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Go Back   SailNet Community > Skills and Seamanship > Learning to Sail > learned to heave to
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Topic Review (Newest First)
10-25-2009 08:51 PM
aerie In addition to adjusting the rudder angle, you can change the ratio of headsail to main to change the wind angle while hove-to. Experiment. A wind angle of 45-60 degrees off the wind seems to work best. While hove-to for 18 hours in a 60-knot storm off the NJ coast last fall we made about 3 knots but most importantly, the boat motion was much more comfortable.
10-25-2009 08:19 PM
captainmurph 1-1.5K is probably typical for nearly all boats. Since you are alternately sailing forward, going into irons, falling off and then getting lift again - you are bound to move forward some.

If you are in enough wind, current or waves, you may move less.
10-25-2009 07:44 PM
YARDPRO i am guessing about a knot based on the shoreline.

I guess it could have been current moving us.
10-25-2009 05:48 PM
SVAuspicious
Quote:
Originally Posted by YARDPRO View Post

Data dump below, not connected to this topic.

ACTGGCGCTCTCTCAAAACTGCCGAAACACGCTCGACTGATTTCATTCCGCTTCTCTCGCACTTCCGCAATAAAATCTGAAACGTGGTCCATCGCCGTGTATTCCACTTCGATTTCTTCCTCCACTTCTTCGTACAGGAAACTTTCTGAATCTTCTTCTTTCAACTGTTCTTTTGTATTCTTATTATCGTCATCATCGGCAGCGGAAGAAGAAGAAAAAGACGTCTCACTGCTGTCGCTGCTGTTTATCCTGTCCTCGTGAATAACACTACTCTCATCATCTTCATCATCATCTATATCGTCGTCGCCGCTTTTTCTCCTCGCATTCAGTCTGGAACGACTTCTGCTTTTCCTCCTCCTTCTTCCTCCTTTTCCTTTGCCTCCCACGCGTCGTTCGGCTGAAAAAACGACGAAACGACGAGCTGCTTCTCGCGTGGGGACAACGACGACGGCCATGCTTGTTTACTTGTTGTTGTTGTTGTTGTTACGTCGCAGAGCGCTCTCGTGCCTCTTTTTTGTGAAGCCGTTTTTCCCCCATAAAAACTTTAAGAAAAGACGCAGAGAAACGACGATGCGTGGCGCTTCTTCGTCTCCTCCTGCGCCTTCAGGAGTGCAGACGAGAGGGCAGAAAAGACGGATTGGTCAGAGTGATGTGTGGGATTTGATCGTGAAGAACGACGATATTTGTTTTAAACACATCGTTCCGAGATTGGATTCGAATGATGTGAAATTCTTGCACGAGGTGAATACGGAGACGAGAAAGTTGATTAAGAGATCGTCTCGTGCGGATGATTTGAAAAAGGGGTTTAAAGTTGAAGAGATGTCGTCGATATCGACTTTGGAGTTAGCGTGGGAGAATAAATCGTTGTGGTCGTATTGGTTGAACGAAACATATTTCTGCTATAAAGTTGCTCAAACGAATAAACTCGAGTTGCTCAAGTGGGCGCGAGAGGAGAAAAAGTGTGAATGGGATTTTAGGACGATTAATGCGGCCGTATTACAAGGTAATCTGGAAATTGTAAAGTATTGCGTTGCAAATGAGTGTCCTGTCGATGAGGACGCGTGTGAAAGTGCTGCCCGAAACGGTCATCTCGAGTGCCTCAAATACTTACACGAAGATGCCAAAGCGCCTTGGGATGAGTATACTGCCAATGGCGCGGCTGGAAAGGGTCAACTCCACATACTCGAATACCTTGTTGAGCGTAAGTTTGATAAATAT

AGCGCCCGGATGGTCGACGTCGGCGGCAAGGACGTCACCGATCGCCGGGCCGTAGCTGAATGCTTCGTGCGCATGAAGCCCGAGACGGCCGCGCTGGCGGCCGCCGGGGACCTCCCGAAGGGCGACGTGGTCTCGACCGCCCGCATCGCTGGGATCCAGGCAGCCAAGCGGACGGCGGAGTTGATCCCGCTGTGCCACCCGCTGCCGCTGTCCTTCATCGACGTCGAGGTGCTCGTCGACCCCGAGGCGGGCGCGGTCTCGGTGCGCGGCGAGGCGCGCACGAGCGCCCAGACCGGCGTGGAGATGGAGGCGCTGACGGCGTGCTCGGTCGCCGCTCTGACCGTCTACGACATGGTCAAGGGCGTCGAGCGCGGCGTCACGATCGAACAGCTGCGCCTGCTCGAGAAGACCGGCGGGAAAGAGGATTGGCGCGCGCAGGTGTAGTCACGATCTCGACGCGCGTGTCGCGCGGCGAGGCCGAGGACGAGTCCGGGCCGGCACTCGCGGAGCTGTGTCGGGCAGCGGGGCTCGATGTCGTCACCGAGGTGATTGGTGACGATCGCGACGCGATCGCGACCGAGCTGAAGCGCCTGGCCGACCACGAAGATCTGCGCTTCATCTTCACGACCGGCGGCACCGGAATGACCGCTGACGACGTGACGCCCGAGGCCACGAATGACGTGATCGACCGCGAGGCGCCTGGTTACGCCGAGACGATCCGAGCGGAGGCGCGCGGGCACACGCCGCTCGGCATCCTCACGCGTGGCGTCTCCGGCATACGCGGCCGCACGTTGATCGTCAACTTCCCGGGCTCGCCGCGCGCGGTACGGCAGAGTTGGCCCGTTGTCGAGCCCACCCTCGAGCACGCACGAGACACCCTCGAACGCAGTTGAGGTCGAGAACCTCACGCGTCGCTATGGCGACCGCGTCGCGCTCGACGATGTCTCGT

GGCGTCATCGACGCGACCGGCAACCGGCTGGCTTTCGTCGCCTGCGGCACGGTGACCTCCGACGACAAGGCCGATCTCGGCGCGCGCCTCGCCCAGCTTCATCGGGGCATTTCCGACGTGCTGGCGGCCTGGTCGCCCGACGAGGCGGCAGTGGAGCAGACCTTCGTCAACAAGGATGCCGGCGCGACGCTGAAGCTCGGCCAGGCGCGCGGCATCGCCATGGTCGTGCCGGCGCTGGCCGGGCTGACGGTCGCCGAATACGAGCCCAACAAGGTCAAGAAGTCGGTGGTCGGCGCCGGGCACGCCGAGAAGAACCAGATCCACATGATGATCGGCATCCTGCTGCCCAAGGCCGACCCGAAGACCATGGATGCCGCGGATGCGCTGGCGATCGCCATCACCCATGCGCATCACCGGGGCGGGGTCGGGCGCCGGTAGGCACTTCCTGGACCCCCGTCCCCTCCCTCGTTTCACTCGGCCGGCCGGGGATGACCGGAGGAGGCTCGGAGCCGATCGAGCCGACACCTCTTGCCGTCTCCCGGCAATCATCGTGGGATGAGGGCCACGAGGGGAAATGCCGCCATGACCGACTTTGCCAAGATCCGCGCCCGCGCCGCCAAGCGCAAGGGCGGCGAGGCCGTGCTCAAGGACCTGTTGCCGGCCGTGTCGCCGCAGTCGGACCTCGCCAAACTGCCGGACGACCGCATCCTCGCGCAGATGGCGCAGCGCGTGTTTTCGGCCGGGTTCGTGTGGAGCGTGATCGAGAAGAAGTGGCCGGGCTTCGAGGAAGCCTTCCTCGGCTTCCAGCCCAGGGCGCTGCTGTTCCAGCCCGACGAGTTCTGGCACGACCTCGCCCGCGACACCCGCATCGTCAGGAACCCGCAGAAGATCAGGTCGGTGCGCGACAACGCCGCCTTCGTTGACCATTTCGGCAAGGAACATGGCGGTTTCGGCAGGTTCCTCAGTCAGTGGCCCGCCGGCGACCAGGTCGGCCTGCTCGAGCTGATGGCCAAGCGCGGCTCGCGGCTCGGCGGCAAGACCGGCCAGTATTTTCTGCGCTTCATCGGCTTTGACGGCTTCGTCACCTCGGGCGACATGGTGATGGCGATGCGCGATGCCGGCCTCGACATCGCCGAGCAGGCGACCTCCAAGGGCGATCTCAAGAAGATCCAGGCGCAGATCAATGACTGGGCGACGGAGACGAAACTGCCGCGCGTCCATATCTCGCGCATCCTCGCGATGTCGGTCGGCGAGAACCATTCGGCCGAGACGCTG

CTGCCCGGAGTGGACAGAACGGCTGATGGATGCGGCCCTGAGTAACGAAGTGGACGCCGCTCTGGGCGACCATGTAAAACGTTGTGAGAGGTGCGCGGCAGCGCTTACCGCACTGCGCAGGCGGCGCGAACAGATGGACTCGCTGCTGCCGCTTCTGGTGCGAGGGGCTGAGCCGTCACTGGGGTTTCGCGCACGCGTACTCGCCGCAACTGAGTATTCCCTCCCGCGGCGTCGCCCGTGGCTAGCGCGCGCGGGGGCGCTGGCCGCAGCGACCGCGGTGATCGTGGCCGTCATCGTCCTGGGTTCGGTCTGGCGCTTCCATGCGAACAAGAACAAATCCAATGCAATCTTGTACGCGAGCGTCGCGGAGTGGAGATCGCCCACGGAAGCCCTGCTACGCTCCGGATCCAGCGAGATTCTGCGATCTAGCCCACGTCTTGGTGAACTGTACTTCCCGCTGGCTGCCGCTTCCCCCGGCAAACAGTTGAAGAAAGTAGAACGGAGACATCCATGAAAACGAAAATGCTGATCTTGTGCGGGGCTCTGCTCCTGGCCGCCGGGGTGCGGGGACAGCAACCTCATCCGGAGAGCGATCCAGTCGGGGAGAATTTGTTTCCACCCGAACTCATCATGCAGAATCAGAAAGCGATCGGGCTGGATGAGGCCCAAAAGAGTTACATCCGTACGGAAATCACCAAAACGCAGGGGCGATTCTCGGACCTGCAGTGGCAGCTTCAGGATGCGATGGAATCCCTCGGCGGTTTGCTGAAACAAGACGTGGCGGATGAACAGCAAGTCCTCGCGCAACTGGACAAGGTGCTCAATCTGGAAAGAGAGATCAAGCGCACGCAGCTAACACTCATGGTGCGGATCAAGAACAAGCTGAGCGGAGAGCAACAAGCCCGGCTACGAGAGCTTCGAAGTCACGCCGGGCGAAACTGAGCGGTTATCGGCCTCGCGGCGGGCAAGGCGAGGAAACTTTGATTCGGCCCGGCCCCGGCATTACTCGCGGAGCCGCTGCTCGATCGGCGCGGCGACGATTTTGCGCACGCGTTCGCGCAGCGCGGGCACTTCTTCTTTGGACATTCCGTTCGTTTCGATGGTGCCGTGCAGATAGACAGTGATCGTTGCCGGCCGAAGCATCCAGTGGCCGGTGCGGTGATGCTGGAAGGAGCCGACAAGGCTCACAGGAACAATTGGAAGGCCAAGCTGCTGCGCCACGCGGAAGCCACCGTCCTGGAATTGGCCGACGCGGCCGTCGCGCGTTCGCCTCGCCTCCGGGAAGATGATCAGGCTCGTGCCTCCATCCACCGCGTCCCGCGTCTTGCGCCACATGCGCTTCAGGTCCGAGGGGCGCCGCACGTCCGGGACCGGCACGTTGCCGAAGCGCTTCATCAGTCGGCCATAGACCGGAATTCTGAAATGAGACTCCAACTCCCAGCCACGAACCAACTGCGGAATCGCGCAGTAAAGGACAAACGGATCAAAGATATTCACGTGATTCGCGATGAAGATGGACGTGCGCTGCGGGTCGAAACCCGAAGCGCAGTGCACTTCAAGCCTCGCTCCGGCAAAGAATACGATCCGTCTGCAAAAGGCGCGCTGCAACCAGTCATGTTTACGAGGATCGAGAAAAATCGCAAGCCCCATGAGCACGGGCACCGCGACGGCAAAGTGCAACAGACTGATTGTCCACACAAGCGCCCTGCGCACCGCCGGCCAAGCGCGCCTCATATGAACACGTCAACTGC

everything i have read here says you are supposed to STOP moving. We were still moving forward at about 1knt...
How did you measure speed? Visual estimate? GPS? Speed transducer?

If GPS, recall that current effects will be included also.

Once you are hove to adjusting the angle of the locked rudder should change your aspect angle to the wind and seas and affect both headway and leeway.
10-25-2009 03:05 PM
Bene505 I'm planning to add a sea anchor and snatch-block arrangement that the Pardys wrote about in Heavy Weather Sailing. Then I'll check to see our rate of drift - and check to see if we can get the protective slick to windward, as opposed to aft and windward. When we hove-to a week or 2 ago, we "sailed" out of our protective slick.

It will have to wait until next year, we are taking the sails off today.

Regards,
Brad
10-25-2009 10:08 AM
T37Chef I have always had some headway, last time almost 1.5 knots in 20 knot winds. It always amazes me how it works.
10-25-2009 09:25 AM
maccauley123 What I have read is you should move forward very slowly but mostly slip sideways to create a slick to windward that will prevent waves from breaking. No expert but 1knt seems about right.
10-25-2009 09:24 AM
cruisingdream Yes, there is some foward travel, depending on the boat & rig and other factors will determine how fast. Just as there will be some travel (drift) when you have a sea anchor out.
10-25-2009 08:45 AM
YARDPRO
learned to heave to

weekend before lase we went out practicing our technique.

winds were 25-20kts blowing offshore.

we went out the Beaufort inlet and the wife practiced tacking and jibing.

I decided to practice heaving to... it worked well.

I do have a question though....

everything i have read here says you are supposed to STOP moving. We were still moving forward at about 1knt...

is that what is supposed to happen?

 
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